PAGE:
How to Calculate Compounded Quarterly Interest Rates

by Mark Kennan, studioD

An annual percentage rate (APR) represents the sum of the periodic interest rates over the course of one year, but does not account for the effects of compound interest. In order to accurately calculate the interest earned when interest compounds quarterly, you need to compute the annual percentage yield (APY). You receive higher interest returns with quarterly compounding than annual compounding, because the interest you receive after the first quarter begins immediately accruing additional interest for the rest of the year.

Divide the annual interest rate by 4 to find the quarterly interest rate. For example, if the annual interest rate equals 4.04 percent, divide 0.0404 by 4 to get a quarterly interest rate of 0.0101.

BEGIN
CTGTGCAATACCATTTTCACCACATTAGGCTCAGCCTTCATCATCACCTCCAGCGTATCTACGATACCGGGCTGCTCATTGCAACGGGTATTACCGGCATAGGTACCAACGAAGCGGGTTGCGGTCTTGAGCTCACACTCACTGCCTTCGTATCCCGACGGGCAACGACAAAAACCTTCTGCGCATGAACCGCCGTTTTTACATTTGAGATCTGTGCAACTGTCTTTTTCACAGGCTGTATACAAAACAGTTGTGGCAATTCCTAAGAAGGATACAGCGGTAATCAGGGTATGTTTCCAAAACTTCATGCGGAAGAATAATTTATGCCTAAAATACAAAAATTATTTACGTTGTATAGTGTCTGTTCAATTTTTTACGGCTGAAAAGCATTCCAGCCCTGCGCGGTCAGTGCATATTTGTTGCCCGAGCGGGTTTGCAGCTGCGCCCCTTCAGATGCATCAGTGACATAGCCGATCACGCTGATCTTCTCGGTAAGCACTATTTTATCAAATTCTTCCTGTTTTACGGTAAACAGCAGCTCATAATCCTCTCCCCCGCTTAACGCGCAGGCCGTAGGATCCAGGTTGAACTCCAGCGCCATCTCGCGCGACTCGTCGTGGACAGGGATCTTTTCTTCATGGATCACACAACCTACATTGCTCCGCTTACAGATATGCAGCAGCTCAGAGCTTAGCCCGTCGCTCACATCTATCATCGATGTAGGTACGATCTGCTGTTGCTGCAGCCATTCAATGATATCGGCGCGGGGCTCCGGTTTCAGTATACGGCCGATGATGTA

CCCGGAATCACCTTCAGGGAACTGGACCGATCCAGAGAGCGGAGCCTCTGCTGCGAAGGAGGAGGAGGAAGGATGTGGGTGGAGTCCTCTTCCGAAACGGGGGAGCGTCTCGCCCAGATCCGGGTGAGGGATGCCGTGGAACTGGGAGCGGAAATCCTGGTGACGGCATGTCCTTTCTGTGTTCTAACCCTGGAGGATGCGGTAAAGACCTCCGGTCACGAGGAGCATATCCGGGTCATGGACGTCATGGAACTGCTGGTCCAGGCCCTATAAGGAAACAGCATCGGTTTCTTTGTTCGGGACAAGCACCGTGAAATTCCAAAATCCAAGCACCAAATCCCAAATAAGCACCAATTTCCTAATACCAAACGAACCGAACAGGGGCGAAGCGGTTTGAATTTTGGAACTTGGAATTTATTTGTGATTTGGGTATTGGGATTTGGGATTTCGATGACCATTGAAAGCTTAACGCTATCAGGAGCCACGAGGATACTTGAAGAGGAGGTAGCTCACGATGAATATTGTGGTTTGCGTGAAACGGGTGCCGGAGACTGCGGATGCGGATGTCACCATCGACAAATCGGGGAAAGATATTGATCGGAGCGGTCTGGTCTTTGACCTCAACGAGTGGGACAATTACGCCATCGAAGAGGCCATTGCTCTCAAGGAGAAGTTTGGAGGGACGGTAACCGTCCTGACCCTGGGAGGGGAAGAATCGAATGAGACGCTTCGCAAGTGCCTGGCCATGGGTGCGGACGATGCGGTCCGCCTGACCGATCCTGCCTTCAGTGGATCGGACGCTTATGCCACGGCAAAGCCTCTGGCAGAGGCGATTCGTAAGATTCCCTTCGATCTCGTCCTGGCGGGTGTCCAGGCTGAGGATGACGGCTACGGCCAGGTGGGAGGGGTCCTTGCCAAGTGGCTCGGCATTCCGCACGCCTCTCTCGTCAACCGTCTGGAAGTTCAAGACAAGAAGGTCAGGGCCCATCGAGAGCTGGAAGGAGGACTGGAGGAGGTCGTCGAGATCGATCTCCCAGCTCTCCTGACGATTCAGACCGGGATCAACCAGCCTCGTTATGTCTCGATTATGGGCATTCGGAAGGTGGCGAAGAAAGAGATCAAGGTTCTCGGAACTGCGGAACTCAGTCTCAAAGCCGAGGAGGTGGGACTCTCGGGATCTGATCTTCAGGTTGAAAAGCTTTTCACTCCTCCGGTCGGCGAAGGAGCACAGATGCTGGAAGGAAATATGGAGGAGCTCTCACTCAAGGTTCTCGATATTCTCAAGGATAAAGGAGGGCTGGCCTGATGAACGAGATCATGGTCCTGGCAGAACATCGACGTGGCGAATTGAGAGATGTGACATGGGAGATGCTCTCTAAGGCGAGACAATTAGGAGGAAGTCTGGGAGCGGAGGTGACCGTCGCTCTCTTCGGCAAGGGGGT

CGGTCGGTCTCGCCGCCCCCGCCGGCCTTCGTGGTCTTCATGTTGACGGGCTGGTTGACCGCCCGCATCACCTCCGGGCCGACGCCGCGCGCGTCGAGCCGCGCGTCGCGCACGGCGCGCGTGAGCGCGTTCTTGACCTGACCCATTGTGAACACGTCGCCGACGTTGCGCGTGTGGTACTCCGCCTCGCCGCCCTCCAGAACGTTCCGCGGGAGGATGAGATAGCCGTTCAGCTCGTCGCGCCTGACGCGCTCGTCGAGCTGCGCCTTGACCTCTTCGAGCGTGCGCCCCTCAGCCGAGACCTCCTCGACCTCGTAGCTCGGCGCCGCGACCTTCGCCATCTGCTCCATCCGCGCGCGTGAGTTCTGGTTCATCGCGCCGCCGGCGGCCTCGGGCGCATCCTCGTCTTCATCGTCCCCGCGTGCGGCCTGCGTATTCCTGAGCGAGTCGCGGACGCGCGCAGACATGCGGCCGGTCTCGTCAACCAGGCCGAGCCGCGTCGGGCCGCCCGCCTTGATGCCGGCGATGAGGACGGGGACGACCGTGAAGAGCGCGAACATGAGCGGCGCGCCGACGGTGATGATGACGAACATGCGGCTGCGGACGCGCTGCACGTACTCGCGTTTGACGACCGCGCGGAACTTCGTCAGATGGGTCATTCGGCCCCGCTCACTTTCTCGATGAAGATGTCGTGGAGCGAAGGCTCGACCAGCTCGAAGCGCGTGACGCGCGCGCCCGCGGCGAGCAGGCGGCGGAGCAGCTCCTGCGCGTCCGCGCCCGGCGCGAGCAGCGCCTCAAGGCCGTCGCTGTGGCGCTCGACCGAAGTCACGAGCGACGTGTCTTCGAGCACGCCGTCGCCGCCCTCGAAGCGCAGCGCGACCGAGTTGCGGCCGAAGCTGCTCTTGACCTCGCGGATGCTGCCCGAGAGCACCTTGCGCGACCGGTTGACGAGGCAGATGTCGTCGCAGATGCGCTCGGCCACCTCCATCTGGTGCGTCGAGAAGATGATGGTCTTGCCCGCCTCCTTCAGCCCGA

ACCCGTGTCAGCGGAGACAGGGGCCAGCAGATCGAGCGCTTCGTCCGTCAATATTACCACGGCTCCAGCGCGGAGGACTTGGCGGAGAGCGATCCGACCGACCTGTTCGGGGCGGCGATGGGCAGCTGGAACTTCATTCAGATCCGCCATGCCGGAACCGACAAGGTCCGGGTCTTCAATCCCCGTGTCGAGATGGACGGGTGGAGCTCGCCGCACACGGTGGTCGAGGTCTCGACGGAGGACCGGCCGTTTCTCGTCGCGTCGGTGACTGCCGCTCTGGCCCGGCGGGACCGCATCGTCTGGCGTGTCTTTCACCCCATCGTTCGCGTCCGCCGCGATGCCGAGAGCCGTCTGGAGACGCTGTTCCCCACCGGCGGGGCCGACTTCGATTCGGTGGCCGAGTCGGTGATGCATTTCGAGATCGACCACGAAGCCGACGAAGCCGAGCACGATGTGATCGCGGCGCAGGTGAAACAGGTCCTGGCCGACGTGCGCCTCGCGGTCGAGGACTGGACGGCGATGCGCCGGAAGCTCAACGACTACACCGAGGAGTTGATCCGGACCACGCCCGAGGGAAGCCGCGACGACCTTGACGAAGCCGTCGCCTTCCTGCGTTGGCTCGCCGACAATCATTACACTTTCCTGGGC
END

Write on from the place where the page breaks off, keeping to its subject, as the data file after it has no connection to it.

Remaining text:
Add 1 to the quarterly interest rate. In this example, add 1 to 0.0101 to get 1.0101.

Raise the sum to the fourth power, because interest compounds four times per year. In this example, raise 1.0101 to the 4th power to get 1.041.

Subtract 1 from the result to find the annual percentage yield (APY) when interest is compounded quarterly. In this example, subtract 1 from 1.041 to find the APY equals 0.041, or about 4.1 percent.

Multiply the APY by the balance of the account to calculate the annual interest paid on the account. For example, if you had a savings account paying 4.04 percent interest, compounded quarterly, with $4,600 in the account, multiply $4,600 by 0.04102 to find you would earn $188.69 in interest over a year.

About the Author

Mark Kennan is a writer based in the Kansas City area, specializing in personal finance and business topics. He has been writing since 2009 and has been published by "Quicken," "TurboTax," and "The Motley Fool."

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